Around the same time, Williams began plans for a political career, establishing a base in Herefordshire and his native Breconshire. In 1670, he prepared to contest Leominster and finally prevailed at nearby Weobley in a by-election in 1675. Initially, he seems to have been on friendly terms with George Villiers, duke of Buckingham (qv), who shared Williams’ passion for chemistry. By 1674, however, it was widely reported that Williams had overheard the duke say that the king was an ‘arrant knave’ and ‘unfit to govern’. Moderately active in Parliament, he was seen as court voting fodder and marked as ‘thrice vile’ by Shaftesbury. An anonymous opposition pamphlet described him in 1677 as ‘a poor quack chemist, now the king’s chemist, [who] has got at least £40,000 by making provocatives for lechery; and yet at this time all his land is under extent, and his protection only keeps him out of prison’. He eventually lost his seat in 1678. Williams’s garrulity got him into further trouble in 1678, when three witnesses attested that he had carried false messages between Titus Oates and the Duke of York. Another reported him to have said that ‘he knew enough of the Plot to breake the Dukes Neck and his whole partie, & that if the said Duke should anger him he … would declare all in due time’. ‘It was plain’, commented Sir Robert Southwell, that he ‘had been blowing other coals than what concerned him in the profession of a chemist’. Despite attempts to revive his political career, he did not stand again for election to Parliament and was removed from the commission of the peace in 1680. He did, however, retain his place at court, and was reappointed to his post as chemical physician to James II in 1685. It is possible that he now converted to Roman Catholicism. Following the Revolution, he lost all his offices, and obtained protection from creditors only by describing himself as the menial servant of the earl of Suffolk. He died on 12 September 1712 and was succeeded to the baronetcy by his son, John, who had earlier been appointed joint chemical physician to Charles II in 1679.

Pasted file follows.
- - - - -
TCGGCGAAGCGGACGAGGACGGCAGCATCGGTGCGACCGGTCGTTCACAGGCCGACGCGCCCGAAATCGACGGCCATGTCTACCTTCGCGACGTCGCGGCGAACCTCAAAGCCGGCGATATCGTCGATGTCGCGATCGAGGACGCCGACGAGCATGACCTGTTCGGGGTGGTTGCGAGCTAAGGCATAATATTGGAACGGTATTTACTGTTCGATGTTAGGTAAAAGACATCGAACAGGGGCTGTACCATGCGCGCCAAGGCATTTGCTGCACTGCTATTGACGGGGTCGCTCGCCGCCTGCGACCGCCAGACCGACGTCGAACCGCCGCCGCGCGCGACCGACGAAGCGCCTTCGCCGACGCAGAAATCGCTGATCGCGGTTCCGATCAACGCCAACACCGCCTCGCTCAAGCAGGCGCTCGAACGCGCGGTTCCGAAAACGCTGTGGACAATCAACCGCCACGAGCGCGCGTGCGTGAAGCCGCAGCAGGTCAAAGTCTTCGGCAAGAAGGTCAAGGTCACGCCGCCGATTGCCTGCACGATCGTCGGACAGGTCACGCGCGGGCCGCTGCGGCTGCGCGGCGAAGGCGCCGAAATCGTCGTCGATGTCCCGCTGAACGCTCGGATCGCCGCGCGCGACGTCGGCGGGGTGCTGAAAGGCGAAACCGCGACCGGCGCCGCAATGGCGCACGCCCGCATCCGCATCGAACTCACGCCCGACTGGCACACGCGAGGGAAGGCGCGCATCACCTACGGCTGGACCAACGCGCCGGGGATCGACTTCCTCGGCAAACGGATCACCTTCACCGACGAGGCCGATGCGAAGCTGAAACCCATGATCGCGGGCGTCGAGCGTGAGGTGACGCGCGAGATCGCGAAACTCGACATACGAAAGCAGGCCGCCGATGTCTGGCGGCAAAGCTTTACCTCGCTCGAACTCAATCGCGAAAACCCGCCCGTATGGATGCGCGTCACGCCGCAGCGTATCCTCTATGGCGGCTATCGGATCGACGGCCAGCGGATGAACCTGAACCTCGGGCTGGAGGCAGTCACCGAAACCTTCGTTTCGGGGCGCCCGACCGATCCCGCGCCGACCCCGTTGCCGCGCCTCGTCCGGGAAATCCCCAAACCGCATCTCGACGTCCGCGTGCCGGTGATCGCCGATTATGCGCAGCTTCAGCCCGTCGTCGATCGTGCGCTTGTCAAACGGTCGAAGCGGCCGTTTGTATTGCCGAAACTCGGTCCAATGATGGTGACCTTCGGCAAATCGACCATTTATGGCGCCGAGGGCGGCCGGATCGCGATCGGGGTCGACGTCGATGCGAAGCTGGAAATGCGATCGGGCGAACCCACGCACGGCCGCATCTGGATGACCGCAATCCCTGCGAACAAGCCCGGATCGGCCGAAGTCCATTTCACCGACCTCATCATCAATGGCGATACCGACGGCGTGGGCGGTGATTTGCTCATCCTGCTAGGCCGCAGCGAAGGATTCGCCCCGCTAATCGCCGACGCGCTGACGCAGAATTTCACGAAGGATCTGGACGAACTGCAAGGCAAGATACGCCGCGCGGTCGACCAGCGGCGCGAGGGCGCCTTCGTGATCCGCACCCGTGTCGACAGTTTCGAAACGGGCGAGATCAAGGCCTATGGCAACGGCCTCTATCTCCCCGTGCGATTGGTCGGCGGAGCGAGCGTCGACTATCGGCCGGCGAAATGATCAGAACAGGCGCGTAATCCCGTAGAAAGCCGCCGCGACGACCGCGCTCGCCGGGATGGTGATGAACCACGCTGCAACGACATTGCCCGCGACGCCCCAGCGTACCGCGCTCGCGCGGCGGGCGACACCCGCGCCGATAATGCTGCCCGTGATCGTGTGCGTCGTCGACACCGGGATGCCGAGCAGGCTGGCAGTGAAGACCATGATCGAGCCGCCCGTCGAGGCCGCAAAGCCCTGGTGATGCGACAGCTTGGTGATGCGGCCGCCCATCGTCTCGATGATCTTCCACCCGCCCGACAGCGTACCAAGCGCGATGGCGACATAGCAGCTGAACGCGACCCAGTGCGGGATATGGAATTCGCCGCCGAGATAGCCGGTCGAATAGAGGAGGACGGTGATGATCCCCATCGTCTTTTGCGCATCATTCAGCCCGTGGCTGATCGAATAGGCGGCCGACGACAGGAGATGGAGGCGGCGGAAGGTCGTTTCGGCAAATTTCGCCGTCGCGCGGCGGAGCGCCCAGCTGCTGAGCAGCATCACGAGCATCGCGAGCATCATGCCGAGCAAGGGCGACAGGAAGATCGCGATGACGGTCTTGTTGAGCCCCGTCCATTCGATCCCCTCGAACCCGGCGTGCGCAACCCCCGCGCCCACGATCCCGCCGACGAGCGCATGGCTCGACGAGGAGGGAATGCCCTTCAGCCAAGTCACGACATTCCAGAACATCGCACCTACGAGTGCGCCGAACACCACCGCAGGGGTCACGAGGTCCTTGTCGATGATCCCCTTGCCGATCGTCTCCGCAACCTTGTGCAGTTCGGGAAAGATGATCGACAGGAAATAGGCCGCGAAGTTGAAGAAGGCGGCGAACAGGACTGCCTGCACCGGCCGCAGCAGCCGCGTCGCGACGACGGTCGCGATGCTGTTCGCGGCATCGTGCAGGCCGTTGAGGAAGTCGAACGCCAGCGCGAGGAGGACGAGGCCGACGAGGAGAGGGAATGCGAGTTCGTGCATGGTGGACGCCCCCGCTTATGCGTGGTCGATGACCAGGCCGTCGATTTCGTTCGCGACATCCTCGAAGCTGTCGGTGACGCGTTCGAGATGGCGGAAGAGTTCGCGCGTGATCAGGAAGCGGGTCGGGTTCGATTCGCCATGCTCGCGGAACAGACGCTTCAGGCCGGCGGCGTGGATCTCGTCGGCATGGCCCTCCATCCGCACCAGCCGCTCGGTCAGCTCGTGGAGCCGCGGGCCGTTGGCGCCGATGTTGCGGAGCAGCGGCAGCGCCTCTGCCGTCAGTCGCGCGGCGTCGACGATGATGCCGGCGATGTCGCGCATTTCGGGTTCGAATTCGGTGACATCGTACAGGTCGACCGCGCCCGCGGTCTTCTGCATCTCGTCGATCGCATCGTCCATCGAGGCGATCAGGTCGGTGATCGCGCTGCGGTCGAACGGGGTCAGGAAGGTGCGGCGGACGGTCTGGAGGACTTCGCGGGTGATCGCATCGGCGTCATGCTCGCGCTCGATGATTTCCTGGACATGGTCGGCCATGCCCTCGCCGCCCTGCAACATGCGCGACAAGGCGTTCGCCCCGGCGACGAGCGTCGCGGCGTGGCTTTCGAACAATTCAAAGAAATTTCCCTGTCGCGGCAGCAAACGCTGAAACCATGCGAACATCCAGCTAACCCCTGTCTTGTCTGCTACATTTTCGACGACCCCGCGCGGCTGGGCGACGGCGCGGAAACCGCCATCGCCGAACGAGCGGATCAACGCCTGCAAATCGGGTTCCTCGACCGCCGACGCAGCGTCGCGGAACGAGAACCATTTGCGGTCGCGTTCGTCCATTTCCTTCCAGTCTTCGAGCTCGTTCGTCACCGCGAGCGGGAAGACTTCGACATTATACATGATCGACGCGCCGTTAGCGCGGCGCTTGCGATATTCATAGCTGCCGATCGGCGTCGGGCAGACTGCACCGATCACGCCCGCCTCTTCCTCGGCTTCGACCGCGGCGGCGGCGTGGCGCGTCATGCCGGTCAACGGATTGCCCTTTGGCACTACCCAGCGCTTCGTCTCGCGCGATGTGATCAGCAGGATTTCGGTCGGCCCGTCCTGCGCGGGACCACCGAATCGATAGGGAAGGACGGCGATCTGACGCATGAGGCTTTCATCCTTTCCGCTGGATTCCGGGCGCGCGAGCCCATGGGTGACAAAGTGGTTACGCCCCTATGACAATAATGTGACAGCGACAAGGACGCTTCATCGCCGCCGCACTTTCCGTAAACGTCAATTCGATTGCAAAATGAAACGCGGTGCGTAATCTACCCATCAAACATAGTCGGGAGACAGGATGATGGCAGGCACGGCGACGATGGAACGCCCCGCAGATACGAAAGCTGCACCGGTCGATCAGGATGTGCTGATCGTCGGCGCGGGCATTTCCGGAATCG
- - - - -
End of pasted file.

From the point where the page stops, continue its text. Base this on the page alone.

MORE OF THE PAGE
Henning, iii, pp.726-7; TNA, C 10/477/110; Boyle, Correspondence, iii, pp.2-14; CSPD, 1673-1675, p.605; Munk, i, p.297; TNA, LC 3/24, f.16; 3/26, f.145; 3/30, f.42; CSPD, 1668-1669, pp.73, 98, 224, 245, 315; Harris, ‘Lady Sophia’s Visions’, pp.144, 146; Venn, iv, p.418; Anon., A Seasonable Argument, p.10; TNA, PC 2/68, pp.231, 237.
Mr [George?] WILSON
Mr.Wilson signed as one of the ‘chymical students and practitioners’ listed by George Thomson in his Loimologia. In all probability, this is George Wilson (c.1631-1711), chemist, of whose origins little is known. By his own account, he lacked ‘the great blessings of academical education’ save what he ‘fetched out of the fire’ in his laboratory. Shortly before 1665, he was established in London at the sign of Hermes Trismegistus in Watling Street, where he made and sold chemical medicines. During the plague of 1665, he was busy supplying potions to doctors, among them George Starkey (qv), from whom he acquired the recipe for his famous ‘compound soap pills’. In the 1670s, Wilson developed a popular ‘anti-rheumatick tincture’, and with these two nostrums he began to acquire wealthy and well-connected patrons such as William Paston, second earl of Yarmouth (himself an amateur chemist) and James, duke of York, later James II. Because of his connection with James, his laboratory was destroyed by a mob in December 1688, the crowd believing that it was being used to prepare ‘the Devils’ Fireworks, purposely to burn the City and Whitehall’. His customers also included the political activist and philosopher, John Locke, who in 1679 was asked by his friend, physician and fellow chemical enthusiast, David Thomas, to get ‘Mr Willson’ of Watling Street to send him ‘Bezoard mineral’
In the 1690s, he moved to an address in West Smithfield, where he began to give courses of lectures in chemistry, mainly to physicians and medical students. As a complement to this activity, in 1691 he published A Compleat Course of Chymistry, which was illustrated with engravings of chemical apparatus. The third edition of 1709 gives his age as 78. He died in 1711 and was buried in the parish of St Bartholomew the Less.
ODNB; Thomson, Loimologia, p.17; ODNB; Gibbs, ‘George Wilson, 1631-1711’, pp.182-5; Locke, Correspondence, ii, pp.128 and n. [where De Beer mistakenly suggests that this is the chemist, Thomas Wilson].
Signatory to the ‘engagement’ of the chemical physicians in 1665. Otherwise unidentified.